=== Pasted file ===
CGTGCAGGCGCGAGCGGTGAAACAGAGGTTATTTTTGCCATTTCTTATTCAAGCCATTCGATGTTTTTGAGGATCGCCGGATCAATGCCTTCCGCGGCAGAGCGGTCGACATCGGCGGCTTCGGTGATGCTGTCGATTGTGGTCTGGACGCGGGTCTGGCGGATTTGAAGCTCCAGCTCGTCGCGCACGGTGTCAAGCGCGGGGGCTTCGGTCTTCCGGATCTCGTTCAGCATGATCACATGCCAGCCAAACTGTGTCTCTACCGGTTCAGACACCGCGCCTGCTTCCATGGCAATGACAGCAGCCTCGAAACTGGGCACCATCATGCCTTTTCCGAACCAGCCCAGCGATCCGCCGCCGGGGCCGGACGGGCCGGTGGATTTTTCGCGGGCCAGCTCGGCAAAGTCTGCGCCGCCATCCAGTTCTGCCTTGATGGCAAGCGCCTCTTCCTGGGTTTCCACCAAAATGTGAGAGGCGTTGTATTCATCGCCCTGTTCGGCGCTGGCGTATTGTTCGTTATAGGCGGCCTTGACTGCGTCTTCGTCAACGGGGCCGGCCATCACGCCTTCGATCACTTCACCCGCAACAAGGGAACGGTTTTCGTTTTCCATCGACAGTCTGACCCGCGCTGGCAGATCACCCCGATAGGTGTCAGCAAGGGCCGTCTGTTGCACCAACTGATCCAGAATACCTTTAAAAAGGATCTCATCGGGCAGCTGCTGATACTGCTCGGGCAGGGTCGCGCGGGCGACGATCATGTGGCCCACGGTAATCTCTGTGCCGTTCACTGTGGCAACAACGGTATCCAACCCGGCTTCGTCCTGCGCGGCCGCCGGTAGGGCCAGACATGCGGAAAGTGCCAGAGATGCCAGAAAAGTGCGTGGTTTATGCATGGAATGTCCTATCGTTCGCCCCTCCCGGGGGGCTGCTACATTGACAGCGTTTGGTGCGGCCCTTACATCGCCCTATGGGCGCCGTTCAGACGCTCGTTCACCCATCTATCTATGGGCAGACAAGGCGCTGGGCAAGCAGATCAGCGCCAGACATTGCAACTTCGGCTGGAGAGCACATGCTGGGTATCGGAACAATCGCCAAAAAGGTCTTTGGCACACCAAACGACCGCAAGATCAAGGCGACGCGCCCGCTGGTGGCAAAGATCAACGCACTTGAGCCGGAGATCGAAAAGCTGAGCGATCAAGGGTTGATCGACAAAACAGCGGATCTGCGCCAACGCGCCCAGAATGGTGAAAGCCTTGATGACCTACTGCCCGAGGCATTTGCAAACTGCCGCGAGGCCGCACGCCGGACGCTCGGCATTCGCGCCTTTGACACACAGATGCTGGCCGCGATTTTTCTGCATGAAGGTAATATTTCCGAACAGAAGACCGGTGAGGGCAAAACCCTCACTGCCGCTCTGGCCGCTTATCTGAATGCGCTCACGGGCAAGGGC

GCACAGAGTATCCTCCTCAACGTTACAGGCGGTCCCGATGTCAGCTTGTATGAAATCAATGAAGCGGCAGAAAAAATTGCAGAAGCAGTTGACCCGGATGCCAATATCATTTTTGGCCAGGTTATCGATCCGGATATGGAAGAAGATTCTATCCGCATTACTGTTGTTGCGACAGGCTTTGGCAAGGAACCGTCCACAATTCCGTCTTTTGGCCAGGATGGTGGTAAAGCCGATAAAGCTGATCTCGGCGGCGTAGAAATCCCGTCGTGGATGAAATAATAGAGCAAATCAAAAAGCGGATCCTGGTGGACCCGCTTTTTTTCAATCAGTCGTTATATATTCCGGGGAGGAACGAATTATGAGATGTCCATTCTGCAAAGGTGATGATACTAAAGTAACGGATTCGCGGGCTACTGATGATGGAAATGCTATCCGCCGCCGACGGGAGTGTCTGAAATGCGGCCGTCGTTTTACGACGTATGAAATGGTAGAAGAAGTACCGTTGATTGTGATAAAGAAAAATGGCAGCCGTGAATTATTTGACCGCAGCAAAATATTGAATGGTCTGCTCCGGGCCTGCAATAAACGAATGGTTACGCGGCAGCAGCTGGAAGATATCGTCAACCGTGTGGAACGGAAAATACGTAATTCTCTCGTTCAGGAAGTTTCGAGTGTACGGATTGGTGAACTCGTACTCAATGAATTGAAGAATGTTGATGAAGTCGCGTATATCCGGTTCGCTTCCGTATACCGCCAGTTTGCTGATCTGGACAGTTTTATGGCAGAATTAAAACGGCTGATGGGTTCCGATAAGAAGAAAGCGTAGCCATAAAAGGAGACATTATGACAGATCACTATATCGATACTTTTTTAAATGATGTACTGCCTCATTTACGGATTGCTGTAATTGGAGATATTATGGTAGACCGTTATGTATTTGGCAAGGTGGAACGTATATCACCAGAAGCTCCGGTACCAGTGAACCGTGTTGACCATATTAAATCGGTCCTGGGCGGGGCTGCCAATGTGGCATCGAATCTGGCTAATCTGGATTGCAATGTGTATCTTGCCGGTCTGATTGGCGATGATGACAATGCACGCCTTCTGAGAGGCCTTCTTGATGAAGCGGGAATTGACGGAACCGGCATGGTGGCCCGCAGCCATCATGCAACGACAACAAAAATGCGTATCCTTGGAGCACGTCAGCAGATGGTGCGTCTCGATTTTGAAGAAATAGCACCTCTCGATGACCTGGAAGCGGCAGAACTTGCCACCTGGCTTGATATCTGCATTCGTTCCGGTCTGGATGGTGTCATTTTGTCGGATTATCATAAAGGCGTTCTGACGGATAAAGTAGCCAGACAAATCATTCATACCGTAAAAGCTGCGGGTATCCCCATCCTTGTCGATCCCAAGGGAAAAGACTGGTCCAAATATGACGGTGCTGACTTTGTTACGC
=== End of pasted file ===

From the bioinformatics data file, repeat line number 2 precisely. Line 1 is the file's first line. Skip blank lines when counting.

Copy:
GCACAGAGTATCCTCCTCAACGTTACAGGCGGTCCCGATGTCAGCTTGTATGAAATCAATGAAGCGGCAGAAAAAATTGCAGAAGCAGTTGACCCGGATGCCAATATCATTTTTGGCCAGGTTATCGATCCGGATATGGAAGAAGATTCTATCCGCATTACTGTTGTTGCGACAGGCTTTGGCAAGGAACCGTCCACAATTCCGTCTTTTGGCCAGGATGGTGGTAAAGCCGATAAAGCTGATCTCGGCGGCGTAGAAATCCCGTCGTGGATGAAATAATAGAGCAAATCAAAAAGCGGATCCTGGTGGACCCGCTTTTTTTCAATCAGTCGTTATATATTCCGGGGAGGAACGAATTATGAGATGTCCATTCTGCAAAGGTGATGATACTAAAGTAACGGATTCGCGGGCTACTGATGATGGAAATGCTATCCGCCGCCGACGGGAGTGTCTGAAATGCGGCCGTCGTTTTACGACGTATGAAATGGTAGAAGAAGTACCGTTGATTGTGATAAAGAAAAATGGCAGCCGTGAATTATTTGACCGCAGCAAAATATTGAATGGTCTGCTCCGGGCCTGCAATAAACGAATGGTTACGCGGCAGCAGCTGGAAGATATCGTCAACCGTGTGGAACGGAAAATACGTAATTCTCTCGTTCAGGAAGTTTCGAGTGTACGGATTGGTGAACTCGTACTCAATGAATTGAAGAATGTTGATGAAGTCGCGTATATCCGGTTCGCTTCCGTATACCGCCAGTTTGCTGATCTGGACAGTTTTATGGCAGAATTAAAACGGCTGATGGGTTCCGATAAGAAGAAAGCGTAGCCATAAAAGGAGACATTATGACAGATCACTATATCGATACTTTTTTAAATGATGTACTGCCTCATTTACGGATTGCTGTAATTGGAGATATTATGGTAGACCGTTATGTATTTGGCAAGGTGGAACGTATATCACCAGAAGCTCCGGTACCAGTGAACCGTGTTGACCATATTAAATCGGTCCTGGGCGGGGCTGCCAATGTGGCATCGAATCTGGCTAATCTGGATTGCAATGTGTATCTTGCCGGTCTGATTGGCGATGATGACAATGCACGCCTTCTGAGAGGCCTTCTTGATGAAGCGGGAATTGACGGAACCGGCATGGTGGCCCGCAGCCATCATGCAACGACAACAAAAATGCGTATCCTTGGAGCACGTCAGCAGATGGTGCGTCTCGATTTTGAAGAAATAGCACCTCTCGATGACCTGGAAGCGGCAGAACTTGCCACCTGGCTTGATATCTGCATTCGTTCCGGTCTGGATGGTGTCATTTTGTCGGATTATCATAAAGGCGTTCTGACGGATAAAGTAGCCAGACAAATCATTCATACCGTAAAAGCTGCGGGTATCCCCATCCTTGTCGATCCCAAGGGAAAAGACTGGTCCAAATATGACGGTGCTGACTTTGTTACGC